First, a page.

Glock is an Austrian defense contractor (named after the founder Gaston Glock) mainly known for being the manufacturer of polymer-framed pistols, but it also makes equipment such as field knives and shovels.
Its first pistol model was the classic Glock 17 (so named because it was the 17th patent of the company), a 9mm handgun with an unusually (at the time) large 17 round capacity, introduced in the early 1980s as a response to the Austrian army asking for a new sidearm. Glock pistols are popular with law enforcement agencies throughout the world, especially when chambered for modern, powerful cartridges such as the .40 S&W. Indeed, in an apparent effort to corner this market further Glock have introduced a new cartridge of their own design, the .45 GAP (Glock Automatic Pistol), along with a new pistol to fire it, the Glock 37.
Contrary to early reports, Glocks certainly do set off metal detectors and can indeed be detected by X-ray machines, due to their heavy metal barrels and slides. (An article first published in the Washington Post on January 13, 1985, entitled, "Quaddafi Buying Austrian Plastic Pistol." in which vocal gun control advocate Jack Anderson made allegations which were then re-reported without fact-checking by the Associated Press and re-reported further by many television news stations and newspapers in the United States of America and has since become an urban legend that continues to appear in news reports and in popular movies to this day and has even been a topic of debate in the United States Congress.) In fact, 83% (by weight) of the Glock is ordinary gun steel and the "plastic" parts are in fact a dense polymer which is radio opaque and thus also shows up under X-ray security equipment. In addition, virtually all of these "plastic" parts also contain embedded steel to make them functional, not to make them "detectable". Contrary to popular movies like Die Hard II and In the Line of Fire, neither Glock, nor any other gun maker has ever produced a "ceramic" or "plastic" firearm which is undetectable by ordinary security screening devices. The movie "Die Hard II" specifically refers to a non-existent "Glock 7" as being an undetectable "ceramic" gun.
Glock pistols use an internal safety mechanism with no external safety switch. All three safeties are disabled one after the other while pressing the trigger safety. Similar systems for internal safeties have since become standard for many major brand makers of semi-auto pistols.
Glock handguns have seen much fictional exposure in action movies and TV shows, which often continue to spread the myths about the Glock. One common and amusing aspect of popular media portrayals of the Glock is when someone pulls out or points a Glock and the sound effects people insert the sound of the Glock being "cocked" like a revolver. Sometimes the same Glock gets "cocked" multiple times in the same scene. The Glock does not have an external hammer and thus cannot be "cocked" nor "uncocked" and never makes the sort of sounds that are commonly inserted into TV and movies. This amusing display of media ignorance about firearms is also common for a variety of other types of firearms, along with many other impossible actions attributed to firearms by the popular media. For the record, Glocks can only be "cocked" by manually pulling back the slide (the entire top half of the handgun including the barrel) and letting it slam forward quickly. This requires the use of both hands and produces a rather loud sound that is very different from the sound effect of a revolver being cocked. Also, once a Glock is cocked, re-cocking it does nothing but waste a live round by ejecting it out the side. There is no way to "uncock" a Glock until all the ammo and the magazine is removed from the gun. Another popular TV/movie firearms myth shows a Glock, or other firearm, being dropped and it just "goes off". This is virtually impossible with any firearm made in the past century (unless someone has significantly and foolishly altered the internal workings of the gun to disable the firing-pin safety systems).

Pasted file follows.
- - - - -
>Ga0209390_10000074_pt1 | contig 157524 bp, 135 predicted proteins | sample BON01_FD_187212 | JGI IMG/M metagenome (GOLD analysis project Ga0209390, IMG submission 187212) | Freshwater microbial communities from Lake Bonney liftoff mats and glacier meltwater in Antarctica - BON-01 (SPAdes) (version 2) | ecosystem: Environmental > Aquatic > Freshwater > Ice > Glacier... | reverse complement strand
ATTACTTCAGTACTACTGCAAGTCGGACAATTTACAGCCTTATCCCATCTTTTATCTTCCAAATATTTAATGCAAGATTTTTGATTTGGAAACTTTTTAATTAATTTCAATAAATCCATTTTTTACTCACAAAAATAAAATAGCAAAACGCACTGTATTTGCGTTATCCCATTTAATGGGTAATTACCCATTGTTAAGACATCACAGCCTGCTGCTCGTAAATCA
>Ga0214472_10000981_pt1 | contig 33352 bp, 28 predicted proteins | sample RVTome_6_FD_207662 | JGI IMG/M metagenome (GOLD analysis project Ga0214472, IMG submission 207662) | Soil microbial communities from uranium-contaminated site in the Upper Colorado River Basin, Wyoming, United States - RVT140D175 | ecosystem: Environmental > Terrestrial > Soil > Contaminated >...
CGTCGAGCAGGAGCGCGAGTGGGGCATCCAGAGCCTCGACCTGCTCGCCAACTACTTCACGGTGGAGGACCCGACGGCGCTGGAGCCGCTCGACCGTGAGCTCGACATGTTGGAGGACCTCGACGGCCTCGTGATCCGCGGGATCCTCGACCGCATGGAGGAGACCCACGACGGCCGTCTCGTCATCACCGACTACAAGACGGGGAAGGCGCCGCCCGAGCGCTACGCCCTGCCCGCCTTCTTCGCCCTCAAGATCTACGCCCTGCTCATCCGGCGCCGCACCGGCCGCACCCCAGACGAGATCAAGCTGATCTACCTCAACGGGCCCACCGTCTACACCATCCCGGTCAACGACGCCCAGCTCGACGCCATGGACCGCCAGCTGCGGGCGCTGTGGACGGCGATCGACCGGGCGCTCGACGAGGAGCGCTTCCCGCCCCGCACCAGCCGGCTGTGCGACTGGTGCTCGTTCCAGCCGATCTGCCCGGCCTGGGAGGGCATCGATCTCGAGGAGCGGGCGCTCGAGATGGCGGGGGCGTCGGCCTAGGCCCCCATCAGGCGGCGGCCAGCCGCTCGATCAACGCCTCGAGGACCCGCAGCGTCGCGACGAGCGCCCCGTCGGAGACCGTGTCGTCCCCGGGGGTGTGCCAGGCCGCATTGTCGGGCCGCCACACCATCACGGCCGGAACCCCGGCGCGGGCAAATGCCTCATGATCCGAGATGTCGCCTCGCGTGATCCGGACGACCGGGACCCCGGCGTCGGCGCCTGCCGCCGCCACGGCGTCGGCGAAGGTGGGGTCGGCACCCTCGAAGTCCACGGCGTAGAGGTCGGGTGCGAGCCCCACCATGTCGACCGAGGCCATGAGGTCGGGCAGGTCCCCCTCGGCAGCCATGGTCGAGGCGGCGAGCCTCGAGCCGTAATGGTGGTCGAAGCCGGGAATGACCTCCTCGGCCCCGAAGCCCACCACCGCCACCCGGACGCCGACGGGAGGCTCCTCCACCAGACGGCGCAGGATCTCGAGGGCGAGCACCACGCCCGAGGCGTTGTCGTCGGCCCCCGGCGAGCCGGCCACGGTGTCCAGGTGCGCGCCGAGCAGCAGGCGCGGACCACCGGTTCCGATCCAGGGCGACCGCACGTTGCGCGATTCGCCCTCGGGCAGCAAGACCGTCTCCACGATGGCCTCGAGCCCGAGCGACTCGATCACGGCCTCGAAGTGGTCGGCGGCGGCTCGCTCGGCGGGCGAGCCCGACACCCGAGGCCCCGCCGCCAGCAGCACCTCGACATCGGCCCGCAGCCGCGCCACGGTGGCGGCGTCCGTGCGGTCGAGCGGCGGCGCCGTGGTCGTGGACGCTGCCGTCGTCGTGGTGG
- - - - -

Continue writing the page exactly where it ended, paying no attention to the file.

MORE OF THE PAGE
The Glock name has been vernacularized as a generic slang term for any expensive black handgun. In a perhaps fitting twist of irony, the "point and shoot" ease of use and high capacity of the Glock pistols has caused Glock to become the single most favored brand of handgun for contemporary hip-hop artists to reference in their music, notably Tupac Shakur, 50 Cent, Ludacris, and others. Indeed, the Glock brand has practically become a fashion accessory for successful rappers.
Another reason that Glocks are popular is the low component count. It's much easier for a layman to detail strip a G17 than a 1911.